First Look: The Colony is Just Another Senseless "Social Experiment"

Why is Hollywood so obsessed with the destruction of the world? Maybe it's because post-apocalyptic societies are fun for the special effects crew. Think about it: They get to engineer over-the-top explosions and large-scale disasters, and the makeup artists get to have a field day. Or maybe it's because end-of-the-world scenarios allow the actors to explore uncharted emotional territory. After all, no one knows what would really happen in a global emergency. But we've already dealt with nearly every known natural disaster on either the big- or small-screen, and recent films like Children of Men and Wall-E have addressed human extinction and pollution, respectively. So where does that leave us? What has Hollywood forgotten? Oh, right. A reality show.

The Colony is Discovery Channel's newest reality show, or "social experiment," as they like to call it. Cameras observe 10 people as they settle into a simulated post-apocalyptic world (created by "experts in homeland security!") near the Los Angeles River. Said "world" -- which has been devastated by a viral outbreak -- is pretty much a huge warehouse that conveniently contains a fixed amount of semi-dilapidated supplies and canned food.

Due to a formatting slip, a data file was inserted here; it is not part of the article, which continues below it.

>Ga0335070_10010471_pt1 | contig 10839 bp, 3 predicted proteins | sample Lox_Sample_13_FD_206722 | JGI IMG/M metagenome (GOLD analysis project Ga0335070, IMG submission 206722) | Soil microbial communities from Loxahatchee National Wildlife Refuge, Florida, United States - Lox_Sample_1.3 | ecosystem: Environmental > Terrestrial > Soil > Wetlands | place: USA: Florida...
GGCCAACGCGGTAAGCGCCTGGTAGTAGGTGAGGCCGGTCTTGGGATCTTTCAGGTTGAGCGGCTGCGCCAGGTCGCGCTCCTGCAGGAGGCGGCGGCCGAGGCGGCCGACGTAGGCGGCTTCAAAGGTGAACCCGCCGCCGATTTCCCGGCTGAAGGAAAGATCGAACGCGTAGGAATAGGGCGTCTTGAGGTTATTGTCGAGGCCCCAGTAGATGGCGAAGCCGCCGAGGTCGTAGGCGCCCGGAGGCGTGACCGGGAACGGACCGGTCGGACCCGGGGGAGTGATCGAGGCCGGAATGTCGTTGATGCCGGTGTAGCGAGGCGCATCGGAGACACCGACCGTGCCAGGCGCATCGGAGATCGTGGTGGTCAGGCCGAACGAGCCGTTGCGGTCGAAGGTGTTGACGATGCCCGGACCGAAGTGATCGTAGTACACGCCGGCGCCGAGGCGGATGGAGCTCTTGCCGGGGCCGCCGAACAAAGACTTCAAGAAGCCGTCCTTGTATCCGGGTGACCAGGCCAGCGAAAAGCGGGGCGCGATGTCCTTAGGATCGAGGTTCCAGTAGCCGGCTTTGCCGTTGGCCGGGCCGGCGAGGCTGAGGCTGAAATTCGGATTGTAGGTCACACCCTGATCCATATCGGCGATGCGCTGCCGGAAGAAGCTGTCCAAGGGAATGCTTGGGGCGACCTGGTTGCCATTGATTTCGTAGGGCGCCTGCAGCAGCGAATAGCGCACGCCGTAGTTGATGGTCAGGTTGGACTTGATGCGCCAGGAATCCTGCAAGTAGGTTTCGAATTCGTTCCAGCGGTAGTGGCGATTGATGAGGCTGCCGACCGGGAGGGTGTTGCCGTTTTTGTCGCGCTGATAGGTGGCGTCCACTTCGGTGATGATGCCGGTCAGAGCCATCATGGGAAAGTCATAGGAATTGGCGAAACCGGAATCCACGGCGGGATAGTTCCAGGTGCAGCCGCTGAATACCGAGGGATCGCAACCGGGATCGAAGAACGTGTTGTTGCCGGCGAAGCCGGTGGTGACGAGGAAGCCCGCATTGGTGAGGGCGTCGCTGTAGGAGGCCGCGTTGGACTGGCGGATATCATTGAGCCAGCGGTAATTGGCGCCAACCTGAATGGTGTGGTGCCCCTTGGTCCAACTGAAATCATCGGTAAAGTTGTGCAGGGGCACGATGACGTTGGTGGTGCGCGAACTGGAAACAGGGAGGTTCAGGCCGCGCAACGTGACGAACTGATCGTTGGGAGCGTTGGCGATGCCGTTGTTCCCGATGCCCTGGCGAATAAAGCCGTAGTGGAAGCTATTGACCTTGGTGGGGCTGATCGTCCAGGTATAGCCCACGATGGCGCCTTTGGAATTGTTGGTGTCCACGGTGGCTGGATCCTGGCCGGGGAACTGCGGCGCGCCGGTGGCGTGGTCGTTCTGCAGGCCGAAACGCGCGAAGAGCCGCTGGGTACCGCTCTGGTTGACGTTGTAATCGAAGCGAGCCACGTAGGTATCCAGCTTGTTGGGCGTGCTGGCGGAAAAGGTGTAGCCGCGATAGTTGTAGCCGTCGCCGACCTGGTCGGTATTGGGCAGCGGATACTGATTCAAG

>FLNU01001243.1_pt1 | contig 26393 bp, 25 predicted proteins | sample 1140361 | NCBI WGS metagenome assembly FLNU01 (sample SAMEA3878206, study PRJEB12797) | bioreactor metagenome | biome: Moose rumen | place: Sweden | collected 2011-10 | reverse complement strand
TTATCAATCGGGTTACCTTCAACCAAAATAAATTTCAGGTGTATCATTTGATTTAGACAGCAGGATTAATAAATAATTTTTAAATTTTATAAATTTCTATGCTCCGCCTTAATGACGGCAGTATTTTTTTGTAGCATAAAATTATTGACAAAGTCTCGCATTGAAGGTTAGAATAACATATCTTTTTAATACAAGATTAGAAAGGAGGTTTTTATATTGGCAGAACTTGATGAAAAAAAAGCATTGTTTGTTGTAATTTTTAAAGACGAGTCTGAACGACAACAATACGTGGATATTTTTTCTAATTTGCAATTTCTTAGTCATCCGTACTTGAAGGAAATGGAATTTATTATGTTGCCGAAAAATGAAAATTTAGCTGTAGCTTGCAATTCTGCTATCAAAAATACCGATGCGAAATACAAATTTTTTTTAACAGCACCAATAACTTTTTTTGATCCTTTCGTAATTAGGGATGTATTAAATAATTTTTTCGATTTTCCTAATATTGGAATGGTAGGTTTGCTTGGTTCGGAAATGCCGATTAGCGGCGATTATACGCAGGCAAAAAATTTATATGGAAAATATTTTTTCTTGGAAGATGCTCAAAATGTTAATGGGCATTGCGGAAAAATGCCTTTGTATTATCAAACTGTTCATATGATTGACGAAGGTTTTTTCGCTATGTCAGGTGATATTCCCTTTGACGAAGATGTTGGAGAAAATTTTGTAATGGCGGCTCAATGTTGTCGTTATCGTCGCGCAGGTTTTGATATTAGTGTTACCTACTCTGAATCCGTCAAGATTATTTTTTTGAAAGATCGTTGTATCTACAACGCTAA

The colonists begin their stay with no drinking water, no running water, no light, no electricity, no heat, no security, no nothing. Good thing they happen to know some really useful skills! One is an electrical engineer, one is an ER nurse, one is a contractor, one is an aerospace engineer, and so on. They're all completely capable of making the world sanitary, comfortable, and livable -- though they do have to deal with the occasional "marauder," sent in to bully them and steal their supplies. But the marauders have been told not to harm any of the colonists, so it's cool. Oh, and if anyone's health or safety is actually threatened, the show can intervene.

And one more thing: The point of the show is to create a working society. That's it. There isn't a prize for the winner or an opponent to beat.

Really, Discovery Channel? Really? Cameras? Food rations? Staged break-ins? A time limit of 10 weeks? Knowledge of the outside world? I'm no scientist, but I thought that too many controls in an experiment was a bad thing. This isn't a lesson in survival -- it's a lesson in acting.